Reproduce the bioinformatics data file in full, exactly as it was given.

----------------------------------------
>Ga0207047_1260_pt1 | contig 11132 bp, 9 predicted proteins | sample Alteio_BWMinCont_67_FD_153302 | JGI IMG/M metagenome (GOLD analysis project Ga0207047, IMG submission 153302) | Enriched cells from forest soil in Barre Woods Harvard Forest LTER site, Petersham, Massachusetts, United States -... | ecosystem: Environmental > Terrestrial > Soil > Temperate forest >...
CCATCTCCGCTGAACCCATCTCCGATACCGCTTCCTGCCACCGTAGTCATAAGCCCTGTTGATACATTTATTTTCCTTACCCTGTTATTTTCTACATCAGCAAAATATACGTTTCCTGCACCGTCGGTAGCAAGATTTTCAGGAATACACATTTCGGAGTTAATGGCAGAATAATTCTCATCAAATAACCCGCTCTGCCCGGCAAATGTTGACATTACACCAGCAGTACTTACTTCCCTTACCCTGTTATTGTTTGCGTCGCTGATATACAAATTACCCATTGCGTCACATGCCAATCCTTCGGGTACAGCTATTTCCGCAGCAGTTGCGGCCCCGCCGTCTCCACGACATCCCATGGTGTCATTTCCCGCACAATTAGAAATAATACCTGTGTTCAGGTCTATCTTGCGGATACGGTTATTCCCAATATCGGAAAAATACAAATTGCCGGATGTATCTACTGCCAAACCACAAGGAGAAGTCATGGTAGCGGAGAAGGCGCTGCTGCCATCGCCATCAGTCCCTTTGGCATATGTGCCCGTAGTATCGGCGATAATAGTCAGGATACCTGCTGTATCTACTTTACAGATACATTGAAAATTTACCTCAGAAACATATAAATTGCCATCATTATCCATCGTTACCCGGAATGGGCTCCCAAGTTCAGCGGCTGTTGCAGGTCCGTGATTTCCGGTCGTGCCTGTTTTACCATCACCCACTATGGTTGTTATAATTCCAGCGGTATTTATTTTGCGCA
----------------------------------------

>Ga0207047_1260_pt1 | contig 11132 bp, 9 predicted proteins | sample Alteio_BWMinCont_67_FD_153302 | JGI IMG/M metagenome (GOLD analysis project Ga0207047, IMG submission 153302) | Enriched cells from forest soil in Barre Woods Harvard Forest LTER site, Petersham, Massachusetts, United States -... | ecosystem: Environmental > Terrestrial > Soil > Temperate forest >...
CCATCTCCGCTGAACCCATCTCCGATACCGCTTCCTGCCACCGTAGTCATAAGCCCTGTTGATACATTTATTTTCCTTACCCTGTTATTTTCTACATCAGCAAAATATACGTTTCCTGCACCGTCGGTAGCAAGATTTTCAGGAATACACATTTCGGAGTTAATGGCAGAATAATTCTCATCAAATAACCCGCTCTGCCCGGCAAATGTTGACATTACACCAGCAGTACTTACTTCCCTTACCCTGTTATTGTTTGCGTCGCTGATATACAAATTACCCATTGCGTCACATGCCAATCCTTCGGGTACAGCTATTTCCGCAGCAGTTGCGGCCCCGCCGTCTCCACGACATCCCATGGTGTCATTTCCCGCACAATTAGAAATAATACCTGTGTTCAGGTCTATCTTGCGGATACGGTTATTCCCAATATCGGAAAAATACAAATTGCCGGATGTATCTACTGCCAAACCACAAGGAGAAGTCATGGTAGCGGAGAAGGCGCTGCTGCCATCGCCATCAGTCCCTTTGGCATATGTGCCCGTAGTATCGGCGATAATAGTCAGGATACCTGCTGTATCTACTTTACAGATACATTGAAAATTTACCTCAGAAACATATAAATTGCCATCATTATCCATCGTTACCCGGAATGGGCTCCCAAGTTCAGCGGCTGTTGCAGGTCCGTGATTTCCGGTCGTGCCTGTTTTACCATCACCCACTATGGTTGTTATAATTCCAGCGGTATTTATTTTGCGCA